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Slow living is a lifestyle emphasizing slower approaches to aspects of everyday life. It has been defined as movement or action at a relaxed or leisurely pace. It started in Italy with the slow food movement, which emphasizes traditional food production techniques in response to the emergence of fast food during the 1980s and 1990s. Slow living also incorporates slow money and slow cities. Slow food and slow living are sometimes proposed as solutions to what the green movement sees as the consequences of materialistic and industrial lifestyles.
One asserted benefit is that living at a fast pace can make people feel their lives are chaotic while slowing down can mean they can enjoy life more and be more conscious of sensory cues. This does not prevent the adoption of certain technologies such as mobile phones, Internet, and access to goods and services.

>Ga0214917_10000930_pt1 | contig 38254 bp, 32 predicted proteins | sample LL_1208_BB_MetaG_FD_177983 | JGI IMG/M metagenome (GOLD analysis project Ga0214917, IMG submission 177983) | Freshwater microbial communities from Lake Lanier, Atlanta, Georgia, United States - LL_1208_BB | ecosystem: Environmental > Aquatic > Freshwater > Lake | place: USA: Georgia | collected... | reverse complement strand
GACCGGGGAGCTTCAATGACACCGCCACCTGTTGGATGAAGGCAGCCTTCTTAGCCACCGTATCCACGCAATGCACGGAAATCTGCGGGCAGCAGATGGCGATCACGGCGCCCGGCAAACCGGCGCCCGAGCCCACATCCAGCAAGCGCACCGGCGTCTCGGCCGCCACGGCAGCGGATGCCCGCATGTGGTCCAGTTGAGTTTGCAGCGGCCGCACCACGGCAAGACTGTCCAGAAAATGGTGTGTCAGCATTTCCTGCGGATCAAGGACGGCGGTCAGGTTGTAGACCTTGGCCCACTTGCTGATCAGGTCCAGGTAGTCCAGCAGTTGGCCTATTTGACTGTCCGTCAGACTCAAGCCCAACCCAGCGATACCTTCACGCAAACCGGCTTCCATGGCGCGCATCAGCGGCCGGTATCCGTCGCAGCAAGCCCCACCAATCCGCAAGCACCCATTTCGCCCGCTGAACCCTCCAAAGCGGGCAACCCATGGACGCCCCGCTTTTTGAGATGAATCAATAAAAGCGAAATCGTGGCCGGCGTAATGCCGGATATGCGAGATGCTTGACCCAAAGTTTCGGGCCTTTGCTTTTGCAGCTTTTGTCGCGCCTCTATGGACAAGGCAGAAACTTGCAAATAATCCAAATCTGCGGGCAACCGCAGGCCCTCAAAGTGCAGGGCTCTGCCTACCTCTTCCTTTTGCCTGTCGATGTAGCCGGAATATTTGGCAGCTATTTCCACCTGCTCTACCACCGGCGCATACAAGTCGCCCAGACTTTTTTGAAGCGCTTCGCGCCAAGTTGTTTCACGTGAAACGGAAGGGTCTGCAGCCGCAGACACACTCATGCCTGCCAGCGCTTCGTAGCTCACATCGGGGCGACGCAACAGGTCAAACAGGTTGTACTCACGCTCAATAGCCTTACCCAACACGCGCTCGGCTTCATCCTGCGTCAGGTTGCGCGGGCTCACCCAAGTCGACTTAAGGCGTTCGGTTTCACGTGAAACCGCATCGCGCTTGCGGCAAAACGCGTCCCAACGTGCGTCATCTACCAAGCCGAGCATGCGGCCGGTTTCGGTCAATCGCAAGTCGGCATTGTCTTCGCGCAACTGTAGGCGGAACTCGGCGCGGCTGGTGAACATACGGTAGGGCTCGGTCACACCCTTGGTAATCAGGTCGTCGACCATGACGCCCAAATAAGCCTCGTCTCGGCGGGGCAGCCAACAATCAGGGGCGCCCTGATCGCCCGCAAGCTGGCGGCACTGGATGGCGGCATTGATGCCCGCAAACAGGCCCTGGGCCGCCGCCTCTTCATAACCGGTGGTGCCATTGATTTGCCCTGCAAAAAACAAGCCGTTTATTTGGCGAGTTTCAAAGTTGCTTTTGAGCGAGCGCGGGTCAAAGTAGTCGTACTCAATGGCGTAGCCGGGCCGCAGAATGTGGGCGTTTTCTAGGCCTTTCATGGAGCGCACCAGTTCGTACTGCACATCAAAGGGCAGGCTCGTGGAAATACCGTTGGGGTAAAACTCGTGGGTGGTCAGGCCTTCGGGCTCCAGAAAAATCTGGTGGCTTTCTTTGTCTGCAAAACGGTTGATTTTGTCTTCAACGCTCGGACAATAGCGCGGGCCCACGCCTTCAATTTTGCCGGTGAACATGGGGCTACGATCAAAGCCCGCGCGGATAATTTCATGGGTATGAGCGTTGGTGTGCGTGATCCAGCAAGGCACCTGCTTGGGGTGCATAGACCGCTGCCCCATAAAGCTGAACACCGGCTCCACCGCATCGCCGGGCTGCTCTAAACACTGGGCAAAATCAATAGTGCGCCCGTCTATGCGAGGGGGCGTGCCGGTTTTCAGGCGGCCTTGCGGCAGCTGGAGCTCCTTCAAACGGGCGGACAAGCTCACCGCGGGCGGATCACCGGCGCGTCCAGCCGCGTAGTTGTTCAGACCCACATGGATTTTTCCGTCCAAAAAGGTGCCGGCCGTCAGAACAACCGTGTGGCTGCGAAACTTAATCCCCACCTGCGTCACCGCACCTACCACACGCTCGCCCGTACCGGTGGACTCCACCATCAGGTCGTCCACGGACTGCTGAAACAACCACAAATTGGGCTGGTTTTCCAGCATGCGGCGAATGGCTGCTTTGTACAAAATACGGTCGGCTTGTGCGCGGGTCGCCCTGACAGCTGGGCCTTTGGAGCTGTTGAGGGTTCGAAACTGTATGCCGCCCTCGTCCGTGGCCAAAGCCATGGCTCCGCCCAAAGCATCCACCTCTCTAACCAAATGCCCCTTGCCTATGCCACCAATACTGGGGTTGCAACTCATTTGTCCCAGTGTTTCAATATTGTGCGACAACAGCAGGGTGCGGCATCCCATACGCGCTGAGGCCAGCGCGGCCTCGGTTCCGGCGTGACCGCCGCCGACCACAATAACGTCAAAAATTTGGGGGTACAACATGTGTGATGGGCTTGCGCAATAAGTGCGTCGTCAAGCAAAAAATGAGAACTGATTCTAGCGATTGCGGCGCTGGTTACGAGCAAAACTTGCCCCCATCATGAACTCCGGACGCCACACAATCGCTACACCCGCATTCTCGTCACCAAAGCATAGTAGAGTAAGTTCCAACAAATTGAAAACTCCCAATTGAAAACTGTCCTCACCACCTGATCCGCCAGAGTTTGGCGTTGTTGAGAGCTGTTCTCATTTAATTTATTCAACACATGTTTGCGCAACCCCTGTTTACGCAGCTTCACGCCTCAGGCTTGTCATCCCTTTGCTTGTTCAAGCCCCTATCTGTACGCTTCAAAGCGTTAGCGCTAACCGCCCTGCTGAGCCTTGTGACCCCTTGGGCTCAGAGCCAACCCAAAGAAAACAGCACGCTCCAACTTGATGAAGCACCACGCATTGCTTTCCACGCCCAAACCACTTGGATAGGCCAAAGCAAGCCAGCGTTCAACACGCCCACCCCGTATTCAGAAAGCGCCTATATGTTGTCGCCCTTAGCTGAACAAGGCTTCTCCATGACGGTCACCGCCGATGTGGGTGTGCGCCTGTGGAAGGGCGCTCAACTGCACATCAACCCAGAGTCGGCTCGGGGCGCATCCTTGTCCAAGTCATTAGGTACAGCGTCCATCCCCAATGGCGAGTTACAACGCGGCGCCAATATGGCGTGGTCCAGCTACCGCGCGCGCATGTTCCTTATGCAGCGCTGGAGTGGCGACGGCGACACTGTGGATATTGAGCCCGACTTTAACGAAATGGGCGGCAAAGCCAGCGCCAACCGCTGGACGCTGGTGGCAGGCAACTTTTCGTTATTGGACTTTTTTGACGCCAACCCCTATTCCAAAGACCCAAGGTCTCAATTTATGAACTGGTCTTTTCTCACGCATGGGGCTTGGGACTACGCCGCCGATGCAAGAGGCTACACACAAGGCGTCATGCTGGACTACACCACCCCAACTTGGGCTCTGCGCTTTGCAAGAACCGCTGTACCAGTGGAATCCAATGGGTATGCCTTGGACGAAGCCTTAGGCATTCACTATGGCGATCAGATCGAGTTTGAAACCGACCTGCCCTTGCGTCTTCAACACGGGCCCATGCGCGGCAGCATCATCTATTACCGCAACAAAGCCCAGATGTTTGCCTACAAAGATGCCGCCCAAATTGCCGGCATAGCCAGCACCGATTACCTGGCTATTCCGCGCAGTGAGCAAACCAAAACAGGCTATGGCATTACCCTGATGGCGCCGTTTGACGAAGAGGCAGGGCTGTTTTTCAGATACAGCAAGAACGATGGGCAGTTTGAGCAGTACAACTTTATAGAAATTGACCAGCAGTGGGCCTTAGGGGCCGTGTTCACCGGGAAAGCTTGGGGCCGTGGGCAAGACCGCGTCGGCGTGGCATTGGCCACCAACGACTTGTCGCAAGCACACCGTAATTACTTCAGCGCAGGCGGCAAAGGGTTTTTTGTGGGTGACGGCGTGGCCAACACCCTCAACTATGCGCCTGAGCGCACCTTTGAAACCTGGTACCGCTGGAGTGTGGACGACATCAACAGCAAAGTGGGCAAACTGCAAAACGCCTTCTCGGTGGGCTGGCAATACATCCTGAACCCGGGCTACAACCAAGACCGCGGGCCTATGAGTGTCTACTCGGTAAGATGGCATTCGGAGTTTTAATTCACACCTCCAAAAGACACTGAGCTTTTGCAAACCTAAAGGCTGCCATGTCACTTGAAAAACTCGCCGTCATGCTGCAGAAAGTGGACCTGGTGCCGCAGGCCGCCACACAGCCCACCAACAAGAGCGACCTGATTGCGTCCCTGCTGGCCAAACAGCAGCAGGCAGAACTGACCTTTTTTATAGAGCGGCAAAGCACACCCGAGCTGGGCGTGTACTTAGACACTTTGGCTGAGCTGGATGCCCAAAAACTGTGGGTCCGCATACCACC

The term slow is used as an acronym to show different issues: S = Sustainable – not having an impact; L = Local – not someone else's patch; O = Organic – not mass-produced, and; W = Whole – not processed
- Parkins, Wendy; Craig, Geoffrey (2006). Slow living. Oxford, UK: Berg. ISBN 978-1-84520-160-9.
- Tam, Daisy (2008). "Slow journeys: What does it mean to go slow?". Food, Culture and Society. 11 (2): 207–218. doi:10.2752/175174408X317570. S2CID 144438405.
- Steager, Tabitha (2009). Slow living by wendy parkin and geoffrey craig. Routledge. p. 241. doi:10.2752/1751774409X400774 (inactive 2020-09-09).
- Marie, Kate; Thomas, Christopher; Abbey, Kris, Mahony, Ananda (2009). Fast living, slow ageing: How to age less, look great, live longer, get more. Newton, NSW: Mileage Media.CS1 maint: multiple names: authors list (link)